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Palmer throws first camp passes for Arizona

Published on NewsOK Modified: April 23, 2013 at 7:40 pm •  Published: April 23, 2013

TEMPE, Ariz. (AP) — Carson Palmer stepped under center, called out a few signals, then dropped back to pass. Scanning the defensive backfield, he spotted a receiver going deep along the right side and rifled a pass to his back shoulder for a completion.

So what if it was a drill against his teammates during a voluntary minicamp in helmets and no pads.

After weeks of studying and throwing against garbage cans, it was good for Palmer to take what he's learned about his new team and new system against live competition.

"It's completely different," Palmer said on Tuesday, the first day of voluntary workouts for the Arizona Cardinals. "It's full go, 100 percent, guys are going full speed. A lot of what we did in the weeks before were walkthrough speed, kind of half speed, and now there's a defense across the ball. Before, there was trash cans in front of us ... now there's some good football players across from us and it's been good competition for us."

Arizona has struggled to find a consistent quarterback since Kurt Warner retired in 2009 and has put a lot of faith in Palmer.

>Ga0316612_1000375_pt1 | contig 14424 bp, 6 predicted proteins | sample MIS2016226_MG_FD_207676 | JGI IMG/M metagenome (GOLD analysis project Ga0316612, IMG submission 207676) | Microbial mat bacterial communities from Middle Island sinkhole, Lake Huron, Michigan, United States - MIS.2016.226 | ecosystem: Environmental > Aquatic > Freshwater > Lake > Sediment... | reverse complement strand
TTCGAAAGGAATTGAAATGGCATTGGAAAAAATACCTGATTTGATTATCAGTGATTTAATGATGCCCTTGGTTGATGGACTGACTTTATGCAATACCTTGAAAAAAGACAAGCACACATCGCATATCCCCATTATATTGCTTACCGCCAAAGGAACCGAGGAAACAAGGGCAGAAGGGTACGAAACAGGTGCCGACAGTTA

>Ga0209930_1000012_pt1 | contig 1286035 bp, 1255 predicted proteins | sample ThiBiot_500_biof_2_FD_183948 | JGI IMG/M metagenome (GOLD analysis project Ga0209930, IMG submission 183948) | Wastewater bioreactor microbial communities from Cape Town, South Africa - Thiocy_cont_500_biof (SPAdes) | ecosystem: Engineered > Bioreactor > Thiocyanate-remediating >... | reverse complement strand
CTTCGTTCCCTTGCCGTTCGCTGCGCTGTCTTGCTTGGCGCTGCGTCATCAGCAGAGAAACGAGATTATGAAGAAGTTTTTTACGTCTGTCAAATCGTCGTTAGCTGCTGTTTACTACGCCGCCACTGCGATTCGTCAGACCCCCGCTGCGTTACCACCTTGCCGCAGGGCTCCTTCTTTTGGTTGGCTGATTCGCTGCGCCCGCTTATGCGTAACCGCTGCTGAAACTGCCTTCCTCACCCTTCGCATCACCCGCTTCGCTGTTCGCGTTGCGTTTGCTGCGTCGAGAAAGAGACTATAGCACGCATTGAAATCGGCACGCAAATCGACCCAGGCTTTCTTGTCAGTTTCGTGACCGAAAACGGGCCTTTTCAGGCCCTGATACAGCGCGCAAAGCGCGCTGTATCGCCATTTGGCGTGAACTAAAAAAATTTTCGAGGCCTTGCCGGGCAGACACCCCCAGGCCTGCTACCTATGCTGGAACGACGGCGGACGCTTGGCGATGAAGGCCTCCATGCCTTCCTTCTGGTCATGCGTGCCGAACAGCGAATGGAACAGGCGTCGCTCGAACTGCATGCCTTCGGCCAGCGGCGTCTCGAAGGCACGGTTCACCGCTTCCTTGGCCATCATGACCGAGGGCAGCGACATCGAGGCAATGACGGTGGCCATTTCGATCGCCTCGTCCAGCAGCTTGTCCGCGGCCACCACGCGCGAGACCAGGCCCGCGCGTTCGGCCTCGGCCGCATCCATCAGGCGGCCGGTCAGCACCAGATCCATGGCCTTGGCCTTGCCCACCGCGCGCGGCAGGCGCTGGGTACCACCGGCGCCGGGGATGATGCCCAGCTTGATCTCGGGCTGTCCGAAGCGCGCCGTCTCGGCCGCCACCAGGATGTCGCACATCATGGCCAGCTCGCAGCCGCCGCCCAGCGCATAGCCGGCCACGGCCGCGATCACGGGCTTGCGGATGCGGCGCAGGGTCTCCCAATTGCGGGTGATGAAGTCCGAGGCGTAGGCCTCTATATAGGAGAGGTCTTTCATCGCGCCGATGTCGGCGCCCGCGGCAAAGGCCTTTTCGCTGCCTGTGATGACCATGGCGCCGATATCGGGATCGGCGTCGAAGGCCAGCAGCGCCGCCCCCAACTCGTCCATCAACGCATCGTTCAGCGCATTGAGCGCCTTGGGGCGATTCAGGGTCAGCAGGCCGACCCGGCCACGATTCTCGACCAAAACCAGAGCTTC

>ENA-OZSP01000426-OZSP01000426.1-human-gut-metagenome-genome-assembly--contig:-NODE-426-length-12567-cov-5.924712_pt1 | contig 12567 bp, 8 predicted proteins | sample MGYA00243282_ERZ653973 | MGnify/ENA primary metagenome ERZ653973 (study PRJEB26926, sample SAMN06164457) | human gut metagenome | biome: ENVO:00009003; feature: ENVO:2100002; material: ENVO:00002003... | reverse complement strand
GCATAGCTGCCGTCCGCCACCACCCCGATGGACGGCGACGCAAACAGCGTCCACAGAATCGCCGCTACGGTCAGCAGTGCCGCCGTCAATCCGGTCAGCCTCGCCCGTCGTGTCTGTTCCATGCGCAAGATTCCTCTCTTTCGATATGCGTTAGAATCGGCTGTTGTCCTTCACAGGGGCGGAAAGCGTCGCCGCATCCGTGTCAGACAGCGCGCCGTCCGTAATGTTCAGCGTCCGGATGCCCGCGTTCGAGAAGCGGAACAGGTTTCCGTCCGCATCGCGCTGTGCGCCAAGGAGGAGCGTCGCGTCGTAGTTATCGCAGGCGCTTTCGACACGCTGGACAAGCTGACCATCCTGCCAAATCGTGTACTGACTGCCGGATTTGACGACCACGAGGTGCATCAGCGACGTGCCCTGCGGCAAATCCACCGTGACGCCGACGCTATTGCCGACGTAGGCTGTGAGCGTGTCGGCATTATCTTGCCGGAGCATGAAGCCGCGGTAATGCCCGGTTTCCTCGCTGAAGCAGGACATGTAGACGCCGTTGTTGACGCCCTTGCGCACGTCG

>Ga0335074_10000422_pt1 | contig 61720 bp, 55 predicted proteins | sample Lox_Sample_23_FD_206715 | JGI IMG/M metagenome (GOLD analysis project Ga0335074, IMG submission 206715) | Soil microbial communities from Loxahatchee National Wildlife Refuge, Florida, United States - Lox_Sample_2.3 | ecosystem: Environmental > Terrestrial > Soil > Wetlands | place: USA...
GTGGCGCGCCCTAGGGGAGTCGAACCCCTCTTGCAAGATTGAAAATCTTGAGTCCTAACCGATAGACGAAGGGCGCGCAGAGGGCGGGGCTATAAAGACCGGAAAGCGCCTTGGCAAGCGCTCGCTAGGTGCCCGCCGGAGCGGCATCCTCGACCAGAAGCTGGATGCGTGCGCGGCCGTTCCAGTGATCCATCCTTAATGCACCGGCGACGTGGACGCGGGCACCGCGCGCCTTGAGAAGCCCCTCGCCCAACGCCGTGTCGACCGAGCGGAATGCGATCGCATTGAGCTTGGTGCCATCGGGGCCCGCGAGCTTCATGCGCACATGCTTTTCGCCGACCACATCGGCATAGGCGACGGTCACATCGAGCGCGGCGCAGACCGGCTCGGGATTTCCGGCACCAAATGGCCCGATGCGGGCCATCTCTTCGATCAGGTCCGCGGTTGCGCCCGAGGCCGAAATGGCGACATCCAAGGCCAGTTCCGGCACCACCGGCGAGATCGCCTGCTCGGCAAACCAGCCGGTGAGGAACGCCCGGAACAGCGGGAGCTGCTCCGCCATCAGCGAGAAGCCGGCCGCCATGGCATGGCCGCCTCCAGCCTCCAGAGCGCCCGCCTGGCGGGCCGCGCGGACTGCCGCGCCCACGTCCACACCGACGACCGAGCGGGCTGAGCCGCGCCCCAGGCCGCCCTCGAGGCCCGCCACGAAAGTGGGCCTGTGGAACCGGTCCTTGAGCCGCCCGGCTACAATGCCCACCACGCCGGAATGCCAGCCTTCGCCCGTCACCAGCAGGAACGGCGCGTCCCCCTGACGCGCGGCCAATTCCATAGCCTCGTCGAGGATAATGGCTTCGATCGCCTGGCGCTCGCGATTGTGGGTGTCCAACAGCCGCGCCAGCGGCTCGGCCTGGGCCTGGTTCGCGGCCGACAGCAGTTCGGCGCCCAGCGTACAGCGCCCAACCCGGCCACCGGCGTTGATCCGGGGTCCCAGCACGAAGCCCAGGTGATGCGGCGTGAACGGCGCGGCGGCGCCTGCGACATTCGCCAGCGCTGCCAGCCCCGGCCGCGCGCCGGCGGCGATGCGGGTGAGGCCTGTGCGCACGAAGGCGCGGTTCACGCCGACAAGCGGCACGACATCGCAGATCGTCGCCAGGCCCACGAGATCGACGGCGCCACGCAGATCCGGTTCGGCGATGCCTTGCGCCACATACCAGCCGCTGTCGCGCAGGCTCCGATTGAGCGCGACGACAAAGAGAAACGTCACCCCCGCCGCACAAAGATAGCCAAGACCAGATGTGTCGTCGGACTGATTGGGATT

The Cardinals have started three straight seasons with a new quarterback and last year went through a revolving door of four signal callers without much success, losing 11 of their final 12 games.

With the promotion of Steve Keim to general manager and the hiring of Bruce Arians as head coach, Arizona got rid of two of last year's quarterbacks, releasing Kevin Kolb and John Skelton.

The Cardinals then turned to Palmer, swapping a few draft picks with Oakland and restructuring his contract after he was due to make $13 million.

The first overall draft pick by Cincinnati in 2002, Palmer appeared to be headed toward retirement thanks to a severe knee injury and an elbow problem. Instead, he was traded two years ago by the Bengals to Oakland, where he became the second quarterback in team history to throw for over 4,000 yards as the Raiders went 4-11.

Now Palmer is in the desert, where he has to learn a new team, a new system and new teammates.

What may help his transition is the system Arians runs.

Arizona's first-year coach had success with it while in Pittsburgh, winning a Super Bowl with Ben Roethlisberger under center. Arians became Indianapolis' offensive coordinator last season and led the Colts to a 9-3 record as interim coach while Chuck Pagano was undergoing treatment for leukemia.

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